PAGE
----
ok, so that is how the league works and some of the basic strategy. i’m willing to write much, much more on the subject – just ask.
our auction draft was on sunday. my team was in an interesting position going in. i had decided 1 day after last year’s auction draft that i had done such a bad job that i needed to punt on all of 2009. this resulted in my trading off some high cost players, getting a ton of prospects, and barely being able to field a team during the season. my pitching has been strong ever since the league began, but my offense was quite bad, and i finished in 7th place and probably should have finished in 10th or 11th. i jettisoned a lot of junk in the offseason, though arguably not quite enough. i had 19 roster spots to fill and $177 to use, putting me in an average-ish situation, but in reality i only needed a few key starters shored up, and the rest of my roster could be filled out with marginal $1 players.
my important keepers were 2 very good starting pitchers (sabathia, kershaw), 2 OFs i picked up from geoff in the offseason and i am betting on bounce-backs from (granderson, jay bruce) and a solid 2B (dan uggla). my first priority was getting back my voted off players, jon lester and andre ethier. i felt that lester pushed my rotation from good to excellent on his own, and ethier pushes my OF from risky to a possible strength. given the $5 coupons, i was guaranteed to get these guys at a ‘value’ price, so i just had to hope that they didn’t get pushed up too much by other owners (perhaps an overzealous dodgers fan? thankfully we have no red sox fans in our league). i budgeted $28 for ethier (he was at $11 before being voted off) and $28 for lester ($21 before being voted off, i think). so, that’s $56 of my $177 gone.
my second priority was a solid bat at first base. i’ve learned that having a james loney at first just won’t fly – there’s too much power at the position, and i put myself in a terrible disadvantage by not getting a piece of that power. you can’t make it up in other places. so i budgeted $45 for a 1B and hoped i’d get someone in the 3rd tier (first being pujols, second being fielder+miguel cabrera+ryan howard).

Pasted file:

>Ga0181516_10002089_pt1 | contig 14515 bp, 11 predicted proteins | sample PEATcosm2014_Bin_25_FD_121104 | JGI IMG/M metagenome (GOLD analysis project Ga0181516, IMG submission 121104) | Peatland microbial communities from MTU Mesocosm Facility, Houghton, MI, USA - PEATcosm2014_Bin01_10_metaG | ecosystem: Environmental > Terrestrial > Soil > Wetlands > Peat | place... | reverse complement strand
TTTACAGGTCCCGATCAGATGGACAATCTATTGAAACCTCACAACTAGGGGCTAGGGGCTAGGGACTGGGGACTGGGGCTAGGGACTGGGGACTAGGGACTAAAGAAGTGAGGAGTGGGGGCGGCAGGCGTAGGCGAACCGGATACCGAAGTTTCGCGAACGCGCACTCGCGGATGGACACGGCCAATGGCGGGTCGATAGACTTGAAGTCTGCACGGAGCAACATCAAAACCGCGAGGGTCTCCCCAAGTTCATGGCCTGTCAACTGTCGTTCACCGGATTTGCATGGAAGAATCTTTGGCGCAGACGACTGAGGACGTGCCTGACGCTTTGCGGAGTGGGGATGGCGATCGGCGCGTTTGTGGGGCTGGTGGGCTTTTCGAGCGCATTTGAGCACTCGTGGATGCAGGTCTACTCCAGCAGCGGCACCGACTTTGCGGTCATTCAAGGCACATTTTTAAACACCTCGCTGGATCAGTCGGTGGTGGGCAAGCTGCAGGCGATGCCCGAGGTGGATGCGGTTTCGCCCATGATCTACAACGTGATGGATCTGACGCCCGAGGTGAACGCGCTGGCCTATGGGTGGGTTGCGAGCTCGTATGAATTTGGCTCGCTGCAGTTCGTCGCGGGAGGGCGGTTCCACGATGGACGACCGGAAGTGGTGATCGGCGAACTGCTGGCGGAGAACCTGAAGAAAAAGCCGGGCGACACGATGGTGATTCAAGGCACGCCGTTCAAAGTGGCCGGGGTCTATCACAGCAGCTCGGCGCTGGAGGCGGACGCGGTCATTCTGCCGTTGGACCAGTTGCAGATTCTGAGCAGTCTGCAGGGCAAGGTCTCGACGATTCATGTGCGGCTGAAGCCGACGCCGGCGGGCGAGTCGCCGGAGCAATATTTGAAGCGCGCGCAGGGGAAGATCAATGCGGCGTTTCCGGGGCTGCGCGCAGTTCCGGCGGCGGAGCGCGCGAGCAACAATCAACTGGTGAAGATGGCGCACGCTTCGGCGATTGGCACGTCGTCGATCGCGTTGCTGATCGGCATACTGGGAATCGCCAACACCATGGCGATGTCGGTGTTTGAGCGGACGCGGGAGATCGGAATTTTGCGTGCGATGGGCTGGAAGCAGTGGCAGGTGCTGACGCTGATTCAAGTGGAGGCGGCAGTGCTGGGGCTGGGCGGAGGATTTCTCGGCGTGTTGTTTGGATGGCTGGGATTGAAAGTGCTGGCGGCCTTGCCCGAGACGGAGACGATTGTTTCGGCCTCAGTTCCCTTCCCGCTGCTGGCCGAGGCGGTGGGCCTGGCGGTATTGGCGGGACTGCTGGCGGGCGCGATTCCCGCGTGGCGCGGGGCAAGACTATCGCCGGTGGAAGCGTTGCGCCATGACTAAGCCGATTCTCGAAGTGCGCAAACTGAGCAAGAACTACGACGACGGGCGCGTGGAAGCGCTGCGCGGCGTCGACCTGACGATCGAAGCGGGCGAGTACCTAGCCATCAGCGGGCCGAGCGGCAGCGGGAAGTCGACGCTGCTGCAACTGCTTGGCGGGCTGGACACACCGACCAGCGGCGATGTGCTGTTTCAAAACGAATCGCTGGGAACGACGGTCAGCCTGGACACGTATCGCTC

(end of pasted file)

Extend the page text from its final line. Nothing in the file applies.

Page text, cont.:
third priority was a catcher. i like to punt the position, and there was a decent crop of catchers at auction. i was hoping $10 would net me a couple of decent catchers, nothing too exciting, but some good depth and passable obp.
my fourth priority was a middle infielder. i had to keep this a low priority because the damn position does not have any depth right now. but we have a 2B, SS, and MI position to fill, and i was running with dan uggla and … clint barmes. so i had to do something here. i budgeted $10 here and hoped i got lucky.
finally, with P5, or essentially 0 priority, i threw $30 at the remaining rotation+pen. i have ted lilly, porcello, niemann, and joba around, so i think most of this money would probably go at whatever relief guys i could find. technically i had $25 more to play with, but you have to give yourself some wiggle room, and i also knew i had to fill out the rest of my roster
so, instead of stepping through everything that occurred in the auction (because that is both pointless and long, and this post has enough of each right now), let me tell you the results of each priority:
priority 1 was a rousing success. i spent $24 on ethier and $24 on lester, so i saved $8 here and turned my rotation into elite and my OF into solid using the one built-in advantage i had at auction.
priority 2 was a win, i think, but i could easily be wrong. i paid $37 for carlos pena, who is good but one step down from what i wanted.
a side note – according to lastplayerpicked.com, i am 3 for 3 on overpaying for guys right now. this is just how i roll i guess.
priority 3 was a reach, in which i grabbed geovany soto for $17. this is too much money for geovany soto. lastplayerpicked has him worth $18, but the projections LPP uses are a bit optimistic on him. furthermore, i didn’t want to spend this much money at catcher, i wanted to punt catcher. the true test of seeing if this was a failure or not will come out in the season, i think. if soto does what he is capable of doing, my offense becomes pretty good. otherwise, i’m in the same situation as last year.